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Copper Dyshomeostasis in Neurodegenerative Diseases—Therapeutic Implications

1
Collegium Medicum, Faculty of Medicine, Cardinal Stefan Wyszynski University, Wóycickiego 1/3 Street, 01-938 Warsaw, Poland
2
Department of Rehabilitation, Eleonora Reicher National Institute of Geriatrics, Rheumatology and Rehabilitation, Rehabilitation Clinic, Medical University of Warsaw, Spartańska 1 Street, 02-637 Warsaw, Poland
3
Department of Cellular Signalling, Mossakowski Medical Research Centre, Polish Academy of Sciences, 5 Pawińskiego Street, 02-106 Warsaw, Poland
*
Author to whom correspondence should be addressed.
Int. J. Mol. Sci. 2020, 21(23), 9259; https://doi.org/10.3390/ijms21239259
Received: 6 November 2020 / Revised: 27 November 2020 / Accepted: 28 November 2020 / Published: 4 December 2020
Copper is one of the most abundant basic transition metals in the human body. It takes part in oxygen metabolism, collagen synthesis, and skin pigmentation, maintaining the integrity of blood vessels, as well as in iron homeostasis, antioxidant defense, and neurotransmitter synthesis. It may also be involved in cell signaling and may participate in modulation of membrane receptor-ligand interactions, control of kinase and related phosphatase functions, as well as many cellular pathways. Its role is also important in controlling gene expression in the nucleus. In the nervous system in particular, copper is involved in myelination, and by modulating synaptic activity as well as excitotoxic cell death and signaling cascades induced by neurotrophic factors, copper is important for various neuronal functions. Current data suggest that both excess copper levels and copper deficiency can be harmful, and careful homeostatic control is important. This knowledge opens up an important new area for potential therapeutic interventions based on copper supplementation or removal in neurodegenerative diseases including Wilson’s disease (WD), Menkes disease (MD), Alzheimer’s disease (AD), Parkinson’s disease (PD), and others. However, much remains to be discovered, in particular, how to regulate copper homeostasis to prevent neurodegeneration, when to chelate copper, and when to supplement it. View Full-Text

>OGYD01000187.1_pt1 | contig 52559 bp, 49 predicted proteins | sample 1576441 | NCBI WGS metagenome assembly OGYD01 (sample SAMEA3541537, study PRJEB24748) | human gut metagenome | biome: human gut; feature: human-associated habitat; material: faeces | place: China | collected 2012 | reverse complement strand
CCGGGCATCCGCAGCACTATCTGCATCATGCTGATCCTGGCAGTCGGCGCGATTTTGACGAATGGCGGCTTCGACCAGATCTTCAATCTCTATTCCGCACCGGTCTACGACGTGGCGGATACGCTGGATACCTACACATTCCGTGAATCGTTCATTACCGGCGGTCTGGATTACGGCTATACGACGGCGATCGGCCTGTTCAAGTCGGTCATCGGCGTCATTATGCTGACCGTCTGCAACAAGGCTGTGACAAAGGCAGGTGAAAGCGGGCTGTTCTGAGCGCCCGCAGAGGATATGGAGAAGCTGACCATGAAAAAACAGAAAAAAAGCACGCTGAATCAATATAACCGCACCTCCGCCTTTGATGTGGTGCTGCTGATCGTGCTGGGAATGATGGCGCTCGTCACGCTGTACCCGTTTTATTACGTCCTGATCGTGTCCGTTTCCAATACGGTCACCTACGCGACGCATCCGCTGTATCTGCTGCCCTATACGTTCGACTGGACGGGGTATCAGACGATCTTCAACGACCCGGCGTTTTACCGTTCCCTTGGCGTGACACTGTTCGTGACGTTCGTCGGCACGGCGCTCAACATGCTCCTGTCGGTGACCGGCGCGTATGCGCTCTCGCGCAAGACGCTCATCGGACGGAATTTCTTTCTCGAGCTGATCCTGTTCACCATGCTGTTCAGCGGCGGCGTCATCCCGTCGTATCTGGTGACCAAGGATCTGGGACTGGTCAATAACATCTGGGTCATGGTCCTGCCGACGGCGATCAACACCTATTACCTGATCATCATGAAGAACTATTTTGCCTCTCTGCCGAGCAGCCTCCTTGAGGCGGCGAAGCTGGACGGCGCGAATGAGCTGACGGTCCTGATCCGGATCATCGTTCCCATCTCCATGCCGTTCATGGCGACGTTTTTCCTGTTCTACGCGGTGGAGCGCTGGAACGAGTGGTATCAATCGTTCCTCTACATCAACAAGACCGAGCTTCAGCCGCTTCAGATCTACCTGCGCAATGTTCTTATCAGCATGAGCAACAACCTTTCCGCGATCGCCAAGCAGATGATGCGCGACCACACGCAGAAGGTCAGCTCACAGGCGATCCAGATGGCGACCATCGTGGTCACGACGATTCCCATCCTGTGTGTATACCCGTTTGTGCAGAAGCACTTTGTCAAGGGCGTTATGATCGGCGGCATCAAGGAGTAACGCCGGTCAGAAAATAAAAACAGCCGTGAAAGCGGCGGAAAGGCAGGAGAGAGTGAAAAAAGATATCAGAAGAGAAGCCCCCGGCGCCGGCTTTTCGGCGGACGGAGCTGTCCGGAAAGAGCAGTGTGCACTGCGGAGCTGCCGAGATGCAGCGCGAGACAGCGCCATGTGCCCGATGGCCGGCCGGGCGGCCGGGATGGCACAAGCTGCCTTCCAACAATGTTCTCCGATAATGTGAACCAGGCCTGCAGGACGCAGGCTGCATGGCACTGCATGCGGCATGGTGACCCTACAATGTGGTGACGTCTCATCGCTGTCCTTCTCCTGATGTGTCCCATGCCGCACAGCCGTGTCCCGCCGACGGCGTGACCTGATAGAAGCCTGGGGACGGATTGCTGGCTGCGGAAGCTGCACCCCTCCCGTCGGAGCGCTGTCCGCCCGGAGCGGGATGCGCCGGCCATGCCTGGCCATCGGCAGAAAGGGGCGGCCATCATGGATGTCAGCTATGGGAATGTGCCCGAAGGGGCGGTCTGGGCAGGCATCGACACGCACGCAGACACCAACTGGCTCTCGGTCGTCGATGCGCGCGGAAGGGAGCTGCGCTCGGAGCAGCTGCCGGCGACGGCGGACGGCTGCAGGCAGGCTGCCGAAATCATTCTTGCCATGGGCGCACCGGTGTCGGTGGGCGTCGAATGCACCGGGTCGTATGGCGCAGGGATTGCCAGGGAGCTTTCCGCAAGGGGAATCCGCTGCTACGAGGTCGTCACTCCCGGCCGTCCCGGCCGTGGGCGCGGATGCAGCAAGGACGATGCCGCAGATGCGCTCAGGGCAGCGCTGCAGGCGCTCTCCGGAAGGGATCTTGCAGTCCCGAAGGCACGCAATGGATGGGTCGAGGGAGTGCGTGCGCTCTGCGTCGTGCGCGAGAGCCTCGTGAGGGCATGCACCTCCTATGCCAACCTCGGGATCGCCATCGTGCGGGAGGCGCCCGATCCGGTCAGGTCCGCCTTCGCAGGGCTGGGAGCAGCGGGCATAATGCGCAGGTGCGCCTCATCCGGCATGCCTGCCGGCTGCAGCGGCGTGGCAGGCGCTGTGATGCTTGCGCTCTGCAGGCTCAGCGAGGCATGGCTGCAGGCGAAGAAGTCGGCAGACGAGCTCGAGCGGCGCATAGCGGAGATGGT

Keywords: Alzheimer’s disease; astrocytes; copper; neurodegeneration; neurons; Parkinson’s disease; treatment; Wilson’s disease Alzheimer’s disease; astrocytes; copper; neurodegeneration; neurons; Parkinson’s disease; treatment; Wilson’s disease
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MDPI and ACS Style

Gromadzka, G.; Tarnacka, B.; Flaga, A.; Adamczyk, A. Copper Dyshomeostasis in Neurodegenerative Diseases—Therapeutic Implications. Int. J. Mol. Sci. 2020, 21, 9259. https://doi.org/10.3390/ijms21239259

AMA Style

Gromadzka G, Tarnacka B, Flaga A, Adamczyk A. Copper Dyshomeostasis in Neurodegenerative Diseases—Therapeutic Implications. International Journal of Molecular Sciences. 2020; 21(23):9259. https://doi.org/10.3390/ijms21239259

Chicago/Turabian Style

Gromadzka, Grażyna, Beata Tarnacka, Anna Flaga, and Agata Adamczyk. 2020. "Copper Dyshomeostasis in Neurodegenerative Diseases—Therapeutic Implications" International Journal of Molecular Sciences 21, no. 23: 9259. https://doi.org/10.3390/ijms21239259

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